Executive compensation is complex. How can you be sure you’re making the right financial moves?  

 If you’ve been juggling your work life, family life, and financial life, you’re not alone. 

Cognitive dissonance can be both ironically humorous and deeply unsettling depending on how long you think about it. 

As a corporate executive, you help drive the organization’s growth and profitability. At home, however, managing your own wealth feels like a chore at best – an afterthought at worst. 

Do you really understand how your executive compensation works? Do you know how to maximize its value and minimize its risks? Do you have a plan to align your compensation with your personal and professional goals? 

Answering no to any of those questions may cause some not-so-subtle anxiety for someone with your expertise, experience, and drive – but you are not alone.  

Many corporate executives are so focused on their work that they neglect their own financial planning. More-than-full days at the office are followed by equally demanding nights and weekends on the home front with your family.   

You’re not complaining. You just don’t have much time for making sense of your increasingly sophisticated compensation package – much less planning and implementing strategies for what to do with it. And you know this isn’t sustainable. Leaving a little on the table today can have a compounding impact that hurts you and your family down the road.  

The upside of your options 

It is becoming commonplace for professionals to be incentivized with equity compensation, such as stock, grants, options, or the right to purchase stock of the employer. This empowers an employee to participate in the potential upside and growth of the business while incentivizing long-term loyalty from the company’s most essential talent – making it the most valuable and strategic component of your compensation package.  

You can maximize your long-term incentives by understanding how they work, how they are valued, and how they are taxed. You can also leverage your long-term incentives by exercising your stock options, vesting your restricted stock units, earning your performance shares, or receiving your cash.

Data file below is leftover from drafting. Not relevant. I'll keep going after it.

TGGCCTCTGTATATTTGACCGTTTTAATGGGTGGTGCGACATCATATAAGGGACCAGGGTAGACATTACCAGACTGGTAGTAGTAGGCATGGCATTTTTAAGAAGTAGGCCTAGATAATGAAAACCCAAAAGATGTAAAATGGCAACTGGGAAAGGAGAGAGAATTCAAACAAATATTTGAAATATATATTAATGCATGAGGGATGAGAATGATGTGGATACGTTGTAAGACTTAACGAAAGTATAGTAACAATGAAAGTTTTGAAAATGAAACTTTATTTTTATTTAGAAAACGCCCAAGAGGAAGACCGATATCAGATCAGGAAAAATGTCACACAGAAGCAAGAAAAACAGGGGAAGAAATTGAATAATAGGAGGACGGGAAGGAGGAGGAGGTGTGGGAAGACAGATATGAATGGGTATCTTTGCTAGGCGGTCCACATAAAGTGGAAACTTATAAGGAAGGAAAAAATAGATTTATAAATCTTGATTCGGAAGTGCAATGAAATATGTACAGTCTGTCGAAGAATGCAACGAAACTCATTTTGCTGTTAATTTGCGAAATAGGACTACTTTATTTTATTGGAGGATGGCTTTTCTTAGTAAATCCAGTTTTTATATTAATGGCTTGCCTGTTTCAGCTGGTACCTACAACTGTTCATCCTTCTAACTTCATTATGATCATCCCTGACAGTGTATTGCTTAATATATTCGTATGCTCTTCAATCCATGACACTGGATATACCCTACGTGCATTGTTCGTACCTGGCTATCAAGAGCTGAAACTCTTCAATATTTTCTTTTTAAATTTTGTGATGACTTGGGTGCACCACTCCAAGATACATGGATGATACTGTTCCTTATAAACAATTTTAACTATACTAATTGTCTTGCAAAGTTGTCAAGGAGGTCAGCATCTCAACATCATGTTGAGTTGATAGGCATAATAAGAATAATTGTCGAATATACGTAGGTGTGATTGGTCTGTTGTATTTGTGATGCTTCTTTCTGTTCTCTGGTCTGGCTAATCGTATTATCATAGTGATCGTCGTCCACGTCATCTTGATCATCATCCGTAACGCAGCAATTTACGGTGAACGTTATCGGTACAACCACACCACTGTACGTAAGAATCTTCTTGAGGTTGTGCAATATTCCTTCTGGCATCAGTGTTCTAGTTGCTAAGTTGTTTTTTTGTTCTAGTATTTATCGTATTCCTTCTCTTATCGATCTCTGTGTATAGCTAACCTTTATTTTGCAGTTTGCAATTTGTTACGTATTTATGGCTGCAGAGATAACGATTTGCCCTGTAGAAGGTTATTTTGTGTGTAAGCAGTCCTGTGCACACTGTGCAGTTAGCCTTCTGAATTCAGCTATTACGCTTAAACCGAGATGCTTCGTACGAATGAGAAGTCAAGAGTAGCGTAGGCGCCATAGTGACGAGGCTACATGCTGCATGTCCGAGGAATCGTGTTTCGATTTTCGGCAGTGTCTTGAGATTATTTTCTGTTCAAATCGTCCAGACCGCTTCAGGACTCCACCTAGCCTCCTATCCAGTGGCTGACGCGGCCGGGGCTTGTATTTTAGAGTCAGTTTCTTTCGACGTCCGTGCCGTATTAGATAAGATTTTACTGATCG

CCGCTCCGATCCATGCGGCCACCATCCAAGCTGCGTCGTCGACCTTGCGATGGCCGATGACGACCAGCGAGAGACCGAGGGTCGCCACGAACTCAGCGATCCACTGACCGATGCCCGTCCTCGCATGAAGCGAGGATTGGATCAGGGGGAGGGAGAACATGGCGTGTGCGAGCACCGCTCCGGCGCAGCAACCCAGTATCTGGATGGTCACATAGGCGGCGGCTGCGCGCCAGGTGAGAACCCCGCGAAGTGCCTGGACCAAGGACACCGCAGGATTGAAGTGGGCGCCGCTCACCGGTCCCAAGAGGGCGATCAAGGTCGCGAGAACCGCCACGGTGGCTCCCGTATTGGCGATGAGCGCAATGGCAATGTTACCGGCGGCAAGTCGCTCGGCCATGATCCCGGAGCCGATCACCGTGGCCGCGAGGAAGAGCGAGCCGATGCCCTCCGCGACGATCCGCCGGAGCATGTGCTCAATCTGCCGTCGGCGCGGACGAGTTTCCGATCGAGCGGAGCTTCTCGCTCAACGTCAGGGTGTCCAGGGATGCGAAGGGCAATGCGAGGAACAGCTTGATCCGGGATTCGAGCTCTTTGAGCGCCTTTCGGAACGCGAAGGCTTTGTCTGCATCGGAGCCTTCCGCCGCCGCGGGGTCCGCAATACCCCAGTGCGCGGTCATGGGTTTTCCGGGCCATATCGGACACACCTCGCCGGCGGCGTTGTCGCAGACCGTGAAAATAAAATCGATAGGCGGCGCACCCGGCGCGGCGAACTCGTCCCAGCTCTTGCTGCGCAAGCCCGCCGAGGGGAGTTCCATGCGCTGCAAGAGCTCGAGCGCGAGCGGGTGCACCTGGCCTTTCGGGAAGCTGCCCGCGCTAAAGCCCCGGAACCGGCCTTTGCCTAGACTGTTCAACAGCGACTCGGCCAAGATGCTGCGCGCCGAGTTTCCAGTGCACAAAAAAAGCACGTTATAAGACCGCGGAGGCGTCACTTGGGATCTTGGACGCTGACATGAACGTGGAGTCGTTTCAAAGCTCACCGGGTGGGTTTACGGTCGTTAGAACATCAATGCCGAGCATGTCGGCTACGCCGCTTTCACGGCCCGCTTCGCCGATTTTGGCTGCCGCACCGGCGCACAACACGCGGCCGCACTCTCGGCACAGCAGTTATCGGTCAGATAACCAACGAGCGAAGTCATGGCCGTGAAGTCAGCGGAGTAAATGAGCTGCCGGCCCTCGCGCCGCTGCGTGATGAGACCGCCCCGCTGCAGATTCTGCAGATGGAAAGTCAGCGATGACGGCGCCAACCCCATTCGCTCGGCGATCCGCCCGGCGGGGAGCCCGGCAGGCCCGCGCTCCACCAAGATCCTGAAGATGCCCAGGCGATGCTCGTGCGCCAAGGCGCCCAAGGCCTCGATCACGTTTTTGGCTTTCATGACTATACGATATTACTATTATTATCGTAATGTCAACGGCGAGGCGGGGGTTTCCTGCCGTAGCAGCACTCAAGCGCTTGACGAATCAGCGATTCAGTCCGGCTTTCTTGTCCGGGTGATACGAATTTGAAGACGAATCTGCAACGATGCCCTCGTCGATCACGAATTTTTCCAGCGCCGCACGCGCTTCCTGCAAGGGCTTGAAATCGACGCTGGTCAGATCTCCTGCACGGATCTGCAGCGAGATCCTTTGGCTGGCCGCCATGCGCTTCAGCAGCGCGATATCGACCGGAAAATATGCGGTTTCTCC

The downside of your options 

Long-term incentives are also the most complex, variable, and regulated component of your compensation package.  

Your options may be subject to various rules, such as vesting schedules, holding periods, blackout periods, clawbacks, and more. It’s all too easy to miss out on opportunities to optimize your tax situation, diversify your portfolio, increase your liquidity, and protect your wealth if you misunderstand the nuances and corresponding actions to take.  

You also must mitigate the inherent risks that come with this territory, such as market volatility, company performance, and regulatory changes. 

Taking command of your options 

There’s a lot to take in here. These waters are deep, and we’ve only dipped in our toes. 

This blog post is just the intro to a series of content designed to guide you through the process of understanding and optimizing your equity compensation and stock options. 

Here’s the road map for traversing this complex territory: 

  • Diversifying your wealth when your compensation includes equity in a single company. 
  • Mitigating market volatility when your compensation shifts from salary to stocks
  • Navigating the tax implications of equity compensation and stock options. 
  • Addressing liquidity when your compensation comes through equity. 
  • Integrating stock options into your dream retirement. 

Remember, you don’t have to do this alone. Whether you’re feeling inspired or overwhelmed – or both – about taking command of your compensation, let’s talk. 

© 2024 Advisory services offered by Moneta Group Investment Advisors, LLC, (“MGIA”) an investment adviser registered with the Securities and Exchange Commission (“SEC”). MGIA is a wholly owned subsidiary of Moneta Group, LLC. Registration as an investment adviser does not imply a certain level of skill or training. The information contained herein is for informational purposes only, is not intended to be comprehensive or exclusive, and is based on materials deemed reliable, but the accuracy of which has not been verified. 

Trademarks and copyrights of materials referenced herein are the property of their respective owners. Index returns reflect total return, assuming reinvestment of dividends and interest. The returns do not reflect the effect of taxes and/or fees that an investor would incur. Examples contained herein are for illustrative purposes only based on generic assumptions. Given the dynamic nature of the subject matter and the environment in which this communication was written, the information contained herein is subject to change. This is not an offer to sell or buy securities, nor does it represent any specific recommendation. You should consult with an appropriately credentialed professional before making any financial, investment, tax or legal decision. An index is an unmanaged portfolio of specified securities and does not reflect any initial or ongoing expenses nor can it be invested in directly. Past performance is not indicative of future returns. All investments are subject to a risk of loss. Diversification and strategic asset allocation do not assure profit or protect against loss in declining markets. These materials do not take into consideration your personal circumstances, financial or otherwise. 

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